Then Döpfner makes a series of recommendations that I am confident he knows are absurd, for I know Döpfner and he is as very smart man. He asks that Google reveal the quantitative criteria behinds its search algorithm, though, of course, that would only enable every spammer on earth to game Google, making it worthless as as service. He asks Google to not store IP addresses and to delete cookies after every session, making targeted advertising impossible and also making Google and its advertising business worthless. He complains about Google and other companies — singling out Jawbone — collecting and using behavioral data to support free services, concluding that “it is better and cheaper to pay with something old-fashioned: simply with money.”

Aha. That is — or was — Springer’s business model until it failed at newspapers and sold most of them, except Bild and its ever-struggling Welt — buying digital enterprises to replace them. Döpfner would like to force the world into his model: People used to buy our content with money so they must continue. To invent new models, well, that’s just not fair, is it? Anything else should be stomped out by government protecting the incumbents. There’s his real agenda.

I find this more tragic than comic. Just as Germany is moving past its reputation for being skittish with entrepreneurial risk and failure, just as it is giving up its bad habit of copycatting American internet startups rather than inventing their own, and just as Berlin’s start-up scene — very near Springer’s headquarters in what used to be the East — is coming into its own as a real creative, technical, and entrepreneurial powerhouse, here comes a titan of old industry making his nation appear technophobic, uncompetitive, and even slightly anticapitalistic.

I don’t think Döpfner believes most of what he wrote, just as Springer and its fellow travelers really didn’t believe in their Leistungschutzrecht. I heard publishers there say that they pushed for the law just so they could strengthen their negotiating position with Google. Too bad for them it didn’t work. So now Döpfner continues to play, thinking that by bullying Google in the press and with government, he can get a pity turn at kickball. But he should beware the unintended consequences of his game, affecting the reputation of Germany as a source of technological and industrial innovation and inviting greater government regulation and interference in markets.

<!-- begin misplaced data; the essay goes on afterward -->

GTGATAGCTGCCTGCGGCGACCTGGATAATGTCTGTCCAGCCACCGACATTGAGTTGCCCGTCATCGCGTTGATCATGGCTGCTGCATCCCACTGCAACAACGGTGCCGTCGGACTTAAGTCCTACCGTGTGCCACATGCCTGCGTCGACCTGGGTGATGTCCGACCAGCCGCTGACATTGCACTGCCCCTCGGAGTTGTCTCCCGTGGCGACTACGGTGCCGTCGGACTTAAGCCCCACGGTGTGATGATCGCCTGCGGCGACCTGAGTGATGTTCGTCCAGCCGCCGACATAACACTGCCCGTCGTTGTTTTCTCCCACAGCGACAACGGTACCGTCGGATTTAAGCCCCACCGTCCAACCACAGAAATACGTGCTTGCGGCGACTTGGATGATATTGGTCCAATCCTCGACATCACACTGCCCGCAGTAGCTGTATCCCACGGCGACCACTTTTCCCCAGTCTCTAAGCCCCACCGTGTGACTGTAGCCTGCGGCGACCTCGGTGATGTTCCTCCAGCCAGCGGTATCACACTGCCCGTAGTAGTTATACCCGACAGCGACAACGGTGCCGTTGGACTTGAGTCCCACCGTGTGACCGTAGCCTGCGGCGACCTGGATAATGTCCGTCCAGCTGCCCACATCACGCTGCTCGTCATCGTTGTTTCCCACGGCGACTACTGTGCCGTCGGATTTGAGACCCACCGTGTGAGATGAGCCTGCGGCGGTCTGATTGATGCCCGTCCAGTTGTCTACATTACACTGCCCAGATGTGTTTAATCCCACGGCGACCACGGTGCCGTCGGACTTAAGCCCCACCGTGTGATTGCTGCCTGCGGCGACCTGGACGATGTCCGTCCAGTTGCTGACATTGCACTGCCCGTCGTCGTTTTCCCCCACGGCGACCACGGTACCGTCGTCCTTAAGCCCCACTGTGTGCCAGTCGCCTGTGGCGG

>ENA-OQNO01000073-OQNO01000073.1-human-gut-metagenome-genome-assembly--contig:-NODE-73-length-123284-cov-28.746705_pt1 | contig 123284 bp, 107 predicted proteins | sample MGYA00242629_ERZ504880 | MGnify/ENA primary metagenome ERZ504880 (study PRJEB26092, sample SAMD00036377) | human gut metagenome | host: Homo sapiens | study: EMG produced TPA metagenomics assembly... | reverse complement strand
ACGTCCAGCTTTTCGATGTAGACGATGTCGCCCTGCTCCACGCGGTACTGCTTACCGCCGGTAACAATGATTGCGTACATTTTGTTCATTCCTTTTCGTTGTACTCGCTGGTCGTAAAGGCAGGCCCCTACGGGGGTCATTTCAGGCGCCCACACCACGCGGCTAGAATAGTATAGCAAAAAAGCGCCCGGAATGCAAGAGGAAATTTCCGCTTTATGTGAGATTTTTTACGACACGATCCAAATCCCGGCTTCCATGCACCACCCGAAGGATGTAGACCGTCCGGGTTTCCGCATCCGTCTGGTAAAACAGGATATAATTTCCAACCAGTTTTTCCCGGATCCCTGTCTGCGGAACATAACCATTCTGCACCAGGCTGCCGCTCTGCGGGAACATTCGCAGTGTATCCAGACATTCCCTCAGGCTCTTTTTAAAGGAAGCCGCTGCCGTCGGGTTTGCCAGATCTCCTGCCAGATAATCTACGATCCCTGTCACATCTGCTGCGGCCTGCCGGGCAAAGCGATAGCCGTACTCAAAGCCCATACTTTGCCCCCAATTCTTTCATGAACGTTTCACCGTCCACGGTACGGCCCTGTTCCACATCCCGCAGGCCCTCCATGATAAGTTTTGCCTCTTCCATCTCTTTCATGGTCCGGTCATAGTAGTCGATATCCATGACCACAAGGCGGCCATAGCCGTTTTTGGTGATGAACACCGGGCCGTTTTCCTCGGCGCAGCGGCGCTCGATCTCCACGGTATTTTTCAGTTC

I am surprised you fear Google, Mathias. I thought you were stronger than that.

[Disclosures: Axel Springer flew me a few years ago to speak at its managers' retreat in Tuscany and I've also been engaged to speak at its headquarters. Google is flying me to its headquarters -- with no other fee -- in two weeks to speak to its privacy group. I own Google stock. I have always found Döpfner and the editor of Bild, Kai Diekmann, to be charming and smart and I've said much of what I just said here to them over wine.]

Categories: Buzz

A German business model

Buzz Machine - Wed, 2014-04-16 15:11

You will never find a finer example of a certain German business model popular in the internet age than in an open letter to Google’s Eric Schmidt written by Mathias Döpfner, head of the conservative German publishing giant Axel Springer. (English translation courtesy of the all-seeing, all-powerful Google here.)

The essence of that business model, as practiced especially by German and sometimes French legacy publishers, is to stomp their feet like pouty kindergartners missing a turn at kickball, whining “that’s not fair” and yelling that everything wrong on this playground is the fault of another kid, then running to hide behind the skirt of the teacher. That is what Döpfner does here, demonizing Google (and Mark Zuckerberg while he’s at it) for numerous perceived sins I’ll explore below and — here’s the real agenda — demanding that the European Commission rescue the dinosaurs (his word) with regulation.